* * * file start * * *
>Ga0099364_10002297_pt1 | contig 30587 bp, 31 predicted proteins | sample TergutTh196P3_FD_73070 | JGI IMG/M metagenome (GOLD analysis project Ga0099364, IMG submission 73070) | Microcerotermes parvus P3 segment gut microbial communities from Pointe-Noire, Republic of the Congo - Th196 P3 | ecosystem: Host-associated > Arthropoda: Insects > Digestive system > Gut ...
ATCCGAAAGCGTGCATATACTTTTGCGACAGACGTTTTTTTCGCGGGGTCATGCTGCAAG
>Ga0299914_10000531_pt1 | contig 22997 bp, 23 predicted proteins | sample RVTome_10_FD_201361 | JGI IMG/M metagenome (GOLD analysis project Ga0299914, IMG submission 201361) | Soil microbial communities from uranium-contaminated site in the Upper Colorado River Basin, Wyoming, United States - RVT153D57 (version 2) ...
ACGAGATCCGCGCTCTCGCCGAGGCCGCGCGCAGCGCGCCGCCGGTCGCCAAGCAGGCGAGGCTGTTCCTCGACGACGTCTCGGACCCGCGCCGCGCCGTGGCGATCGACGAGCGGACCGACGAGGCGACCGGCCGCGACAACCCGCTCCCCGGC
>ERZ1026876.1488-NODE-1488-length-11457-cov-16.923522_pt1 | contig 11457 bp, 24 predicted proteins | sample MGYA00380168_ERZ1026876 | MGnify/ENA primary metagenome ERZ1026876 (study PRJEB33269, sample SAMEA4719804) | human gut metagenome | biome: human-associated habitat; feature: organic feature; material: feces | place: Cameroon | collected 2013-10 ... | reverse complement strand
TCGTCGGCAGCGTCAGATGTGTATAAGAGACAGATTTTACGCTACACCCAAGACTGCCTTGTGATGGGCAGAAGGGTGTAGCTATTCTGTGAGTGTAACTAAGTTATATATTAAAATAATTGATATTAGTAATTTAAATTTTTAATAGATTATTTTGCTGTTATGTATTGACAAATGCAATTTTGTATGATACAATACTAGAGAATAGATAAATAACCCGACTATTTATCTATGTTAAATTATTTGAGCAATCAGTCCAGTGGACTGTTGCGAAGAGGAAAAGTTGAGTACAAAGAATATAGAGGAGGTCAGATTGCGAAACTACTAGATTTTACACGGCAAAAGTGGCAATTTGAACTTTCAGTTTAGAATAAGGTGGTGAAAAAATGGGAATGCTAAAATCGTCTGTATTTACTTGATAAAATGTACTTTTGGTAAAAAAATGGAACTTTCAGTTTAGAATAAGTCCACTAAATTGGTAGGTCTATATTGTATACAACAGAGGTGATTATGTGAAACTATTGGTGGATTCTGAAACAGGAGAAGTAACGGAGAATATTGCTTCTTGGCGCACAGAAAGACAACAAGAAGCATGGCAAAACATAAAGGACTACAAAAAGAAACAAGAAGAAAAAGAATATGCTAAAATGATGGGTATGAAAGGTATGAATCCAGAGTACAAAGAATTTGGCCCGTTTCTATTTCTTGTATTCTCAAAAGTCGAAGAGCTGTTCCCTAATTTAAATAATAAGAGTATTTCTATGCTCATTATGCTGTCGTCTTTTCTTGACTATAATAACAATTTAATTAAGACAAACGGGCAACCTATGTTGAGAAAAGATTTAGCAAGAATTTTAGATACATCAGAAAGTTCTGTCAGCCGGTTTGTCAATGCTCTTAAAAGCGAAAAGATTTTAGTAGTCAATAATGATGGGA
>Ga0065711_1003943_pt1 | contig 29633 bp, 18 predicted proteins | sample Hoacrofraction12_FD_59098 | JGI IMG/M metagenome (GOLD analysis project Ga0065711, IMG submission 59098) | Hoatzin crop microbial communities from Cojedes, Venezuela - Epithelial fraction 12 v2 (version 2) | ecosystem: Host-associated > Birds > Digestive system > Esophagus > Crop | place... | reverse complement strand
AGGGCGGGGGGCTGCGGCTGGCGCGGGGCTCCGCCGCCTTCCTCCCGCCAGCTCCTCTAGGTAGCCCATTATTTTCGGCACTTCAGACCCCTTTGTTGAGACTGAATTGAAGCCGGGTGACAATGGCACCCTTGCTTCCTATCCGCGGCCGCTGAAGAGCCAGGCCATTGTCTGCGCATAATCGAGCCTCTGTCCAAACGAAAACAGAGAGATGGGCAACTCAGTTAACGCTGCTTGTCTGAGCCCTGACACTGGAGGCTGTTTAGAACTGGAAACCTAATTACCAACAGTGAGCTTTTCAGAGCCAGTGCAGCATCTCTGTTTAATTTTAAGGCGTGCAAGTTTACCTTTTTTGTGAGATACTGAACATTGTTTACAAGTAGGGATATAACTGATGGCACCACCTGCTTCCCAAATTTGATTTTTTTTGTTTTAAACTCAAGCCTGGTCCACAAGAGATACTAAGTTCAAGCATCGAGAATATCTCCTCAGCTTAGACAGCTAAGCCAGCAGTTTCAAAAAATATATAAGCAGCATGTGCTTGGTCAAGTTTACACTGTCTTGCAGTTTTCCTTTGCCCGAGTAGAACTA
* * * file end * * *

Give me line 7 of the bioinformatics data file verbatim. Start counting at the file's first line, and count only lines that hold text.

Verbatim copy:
>Ga0065711_1003943_pt1 | contig 29633 bp, 18 predicted proteins | sample Hoacrofraction12_FD_59098 | JGI IMG/M metagenome (GOLD analysis project Ga0065711, IMG submission 59098) | Hoatzin crop microbial communities from Cojedes, Venezuela - Epithelial fraction 12 v2 (version 2) | ecosystem: Host-associated > Birds > Digestive system > Esophagus > Crop | place... | reverse complement strand